The Midwest Medical Examiner has released its autopsy report for Prince, revealing that “the decedent self-administered fentanyl.” Fentanyl is an extremely potent synthetic opioid commonly used for pain relief. The death was ruled an accident.
Prince Rogers Nelson investigation results attached pic.twitter.com/CMt6lQSGxJ
— Midwest Medical Exam (@MidwestMedExam) June 2, 2016
It has been widely speculated that opioids were the cause of Prince’s death. Reports have detailed contact between Prince’s representatives and Howard Kornfeld, a California doctor who specialized in treating opioid addiction. Prince was expected to meet with Kornfeld’s son on April 21, the day Prince was found dead at Paisley Park. The preceding week, Prince was reportedly treated for an opioid overdose when his plane made an emergency landing in Illinois. He saw a Minnesota physician the day before his death, and was prescribed medications of an unknown nature.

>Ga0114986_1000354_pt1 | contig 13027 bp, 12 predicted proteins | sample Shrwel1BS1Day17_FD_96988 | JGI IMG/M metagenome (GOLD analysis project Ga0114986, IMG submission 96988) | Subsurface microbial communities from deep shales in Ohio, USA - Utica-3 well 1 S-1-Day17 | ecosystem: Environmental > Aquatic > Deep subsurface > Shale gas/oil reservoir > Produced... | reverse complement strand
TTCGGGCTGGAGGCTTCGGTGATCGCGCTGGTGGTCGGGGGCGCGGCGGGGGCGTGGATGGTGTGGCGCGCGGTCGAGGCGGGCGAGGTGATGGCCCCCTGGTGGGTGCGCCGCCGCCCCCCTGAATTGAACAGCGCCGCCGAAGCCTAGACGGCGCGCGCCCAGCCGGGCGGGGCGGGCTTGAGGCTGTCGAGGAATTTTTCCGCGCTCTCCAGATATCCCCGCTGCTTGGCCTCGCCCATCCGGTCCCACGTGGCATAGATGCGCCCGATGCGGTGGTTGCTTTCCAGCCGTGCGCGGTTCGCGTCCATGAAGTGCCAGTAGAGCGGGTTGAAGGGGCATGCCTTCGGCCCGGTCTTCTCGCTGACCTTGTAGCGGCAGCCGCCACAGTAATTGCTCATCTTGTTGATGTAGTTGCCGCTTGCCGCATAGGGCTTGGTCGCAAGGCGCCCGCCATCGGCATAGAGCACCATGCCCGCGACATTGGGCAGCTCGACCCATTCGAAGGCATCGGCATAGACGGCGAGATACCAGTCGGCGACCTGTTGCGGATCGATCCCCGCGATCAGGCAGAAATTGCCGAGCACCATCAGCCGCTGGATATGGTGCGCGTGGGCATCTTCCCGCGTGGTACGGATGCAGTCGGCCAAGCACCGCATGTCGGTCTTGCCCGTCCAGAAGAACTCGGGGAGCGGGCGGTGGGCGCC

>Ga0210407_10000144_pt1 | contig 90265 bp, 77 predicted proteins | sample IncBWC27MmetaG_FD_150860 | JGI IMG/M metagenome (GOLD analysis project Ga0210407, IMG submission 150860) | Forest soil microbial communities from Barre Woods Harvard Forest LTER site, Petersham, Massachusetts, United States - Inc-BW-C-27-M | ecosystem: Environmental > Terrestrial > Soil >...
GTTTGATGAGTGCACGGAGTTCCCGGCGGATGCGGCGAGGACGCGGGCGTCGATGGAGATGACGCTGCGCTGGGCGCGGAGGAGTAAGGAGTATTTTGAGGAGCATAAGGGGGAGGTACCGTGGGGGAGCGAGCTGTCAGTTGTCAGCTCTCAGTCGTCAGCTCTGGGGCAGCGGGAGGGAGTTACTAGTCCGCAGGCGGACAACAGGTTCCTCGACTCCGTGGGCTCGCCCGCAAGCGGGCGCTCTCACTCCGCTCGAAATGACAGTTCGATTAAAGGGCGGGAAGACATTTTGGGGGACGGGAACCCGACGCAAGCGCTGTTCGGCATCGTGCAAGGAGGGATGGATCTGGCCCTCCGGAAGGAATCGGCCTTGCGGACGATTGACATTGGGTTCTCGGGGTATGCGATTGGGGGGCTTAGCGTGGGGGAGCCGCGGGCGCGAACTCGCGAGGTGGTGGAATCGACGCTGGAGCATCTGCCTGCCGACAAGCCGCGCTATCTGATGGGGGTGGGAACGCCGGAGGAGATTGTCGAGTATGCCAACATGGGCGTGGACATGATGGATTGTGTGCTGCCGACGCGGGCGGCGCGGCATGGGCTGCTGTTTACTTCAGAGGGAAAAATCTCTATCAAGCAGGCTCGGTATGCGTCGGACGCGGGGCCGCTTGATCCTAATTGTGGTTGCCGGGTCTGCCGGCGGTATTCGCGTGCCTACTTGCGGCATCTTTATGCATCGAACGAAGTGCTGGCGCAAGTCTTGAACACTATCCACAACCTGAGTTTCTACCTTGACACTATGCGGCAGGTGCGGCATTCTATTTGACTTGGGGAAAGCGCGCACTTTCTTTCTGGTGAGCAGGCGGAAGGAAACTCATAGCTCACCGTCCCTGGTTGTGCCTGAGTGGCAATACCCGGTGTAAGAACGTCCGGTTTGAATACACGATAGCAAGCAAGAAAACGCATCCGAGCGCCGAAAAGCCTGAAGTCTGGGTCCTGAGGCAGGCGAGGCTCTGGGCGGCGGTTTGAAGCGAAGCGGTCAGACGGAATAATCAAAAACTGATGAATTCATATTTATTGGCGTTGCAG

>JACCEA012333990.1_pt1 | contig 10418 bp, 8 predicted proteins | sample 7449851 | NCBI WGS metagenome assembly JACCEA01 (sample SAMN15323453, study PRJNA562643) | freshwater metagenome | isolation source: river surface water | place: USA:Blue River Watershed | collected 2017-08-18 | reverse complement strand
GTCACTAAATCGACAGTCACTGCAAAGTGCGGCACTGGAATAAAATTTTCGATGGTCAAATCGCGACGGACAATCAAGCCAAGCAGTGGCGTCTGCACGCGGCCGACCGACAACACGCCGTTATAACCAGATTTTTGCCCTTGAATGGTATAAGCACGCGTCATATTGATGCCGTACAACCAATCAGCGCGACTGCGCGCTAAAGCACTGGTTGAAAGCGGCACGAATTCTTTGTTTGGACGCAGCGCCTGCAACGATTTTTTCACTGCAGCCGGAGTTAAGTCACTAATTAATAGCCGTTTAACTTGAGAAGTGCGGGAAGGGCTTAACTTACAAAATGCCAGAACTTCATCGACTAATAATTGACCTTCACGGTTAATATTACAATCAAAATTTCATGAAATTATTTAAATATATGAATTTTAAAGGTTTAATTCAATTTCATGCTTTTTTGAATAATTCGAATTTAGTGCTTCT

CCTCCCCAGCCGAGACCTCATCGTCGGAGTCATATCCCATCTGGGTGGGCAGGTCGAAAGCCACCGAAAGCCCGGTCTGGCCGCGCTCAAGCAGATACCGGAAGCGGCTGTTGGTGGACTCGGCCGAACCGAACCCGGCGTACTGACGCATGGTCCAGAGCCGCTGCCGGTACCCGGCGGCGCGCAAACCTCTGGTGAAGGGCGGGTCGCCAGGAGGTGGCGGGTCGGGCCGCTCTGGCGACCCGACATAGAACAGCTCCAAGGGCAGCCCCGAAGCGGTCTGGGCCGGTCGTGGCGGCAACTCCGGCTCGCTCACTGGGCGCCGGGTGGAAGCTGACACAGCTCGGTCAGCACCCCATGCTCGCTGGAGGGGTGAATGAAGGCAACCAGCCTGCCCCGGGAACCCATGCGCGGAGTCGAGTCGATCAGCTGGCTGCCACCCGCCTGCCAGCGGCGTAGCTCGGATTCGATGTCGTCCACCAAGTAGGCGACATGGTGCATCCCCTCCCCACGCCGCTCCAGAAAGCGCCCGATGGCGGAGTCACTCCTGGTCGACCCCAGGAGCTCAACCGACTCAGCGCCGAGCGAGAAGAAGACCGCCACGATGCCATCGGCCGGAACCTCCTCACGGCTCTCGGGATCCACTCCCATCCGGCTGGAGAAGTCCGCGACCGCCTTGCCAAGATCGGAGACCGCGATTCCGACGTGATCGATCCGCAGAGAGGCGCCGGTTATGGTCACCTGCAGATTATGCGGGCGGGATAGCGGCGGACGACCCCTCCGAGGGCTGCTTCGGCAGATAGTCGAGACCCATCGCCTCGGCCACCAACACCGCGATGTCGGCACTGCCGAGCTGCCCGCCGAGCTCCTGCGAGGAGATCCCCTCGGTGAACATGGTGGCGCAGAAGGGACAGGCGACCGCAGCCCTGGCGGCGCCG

The Carver County Sheriff’s Office has been leading an investigation into the cause and circumstances of Prince’s death, in cooperation with the federal Drug Enforcement Administration. At an April press conference, investigators said they had no reason to suspect foul play or suicide.
Though Prince was famed for his clean living (he was vegan and did not drink alcohol), he seems to have developed a dependency on painkillers — possibly initially prescribed to help him manage pain from years of taxing stage performances. Among the open questions surrounding his death is whether the fentanyl was prescribed to him by a doctor.
Last year, the National Drug Early Warning System issued an alert saying that fentanyl abuse is spreading quickly in the United States, a cause for significant and immediate concern. Addiction specialist Charles Reznikoff told MPR News that he considers fentanyl “the Ebola of opioids. Fentanyl kills you quickly, very quickly, as opposed to many of the other opioids that take a long time and are less apt to kill you.”
The autopsy report confirms that Prince was among the many casualties of a painkiller epidemic that’s sweeping America; physicians are now being cautioned to avoid prescribing opiates for chronic pain.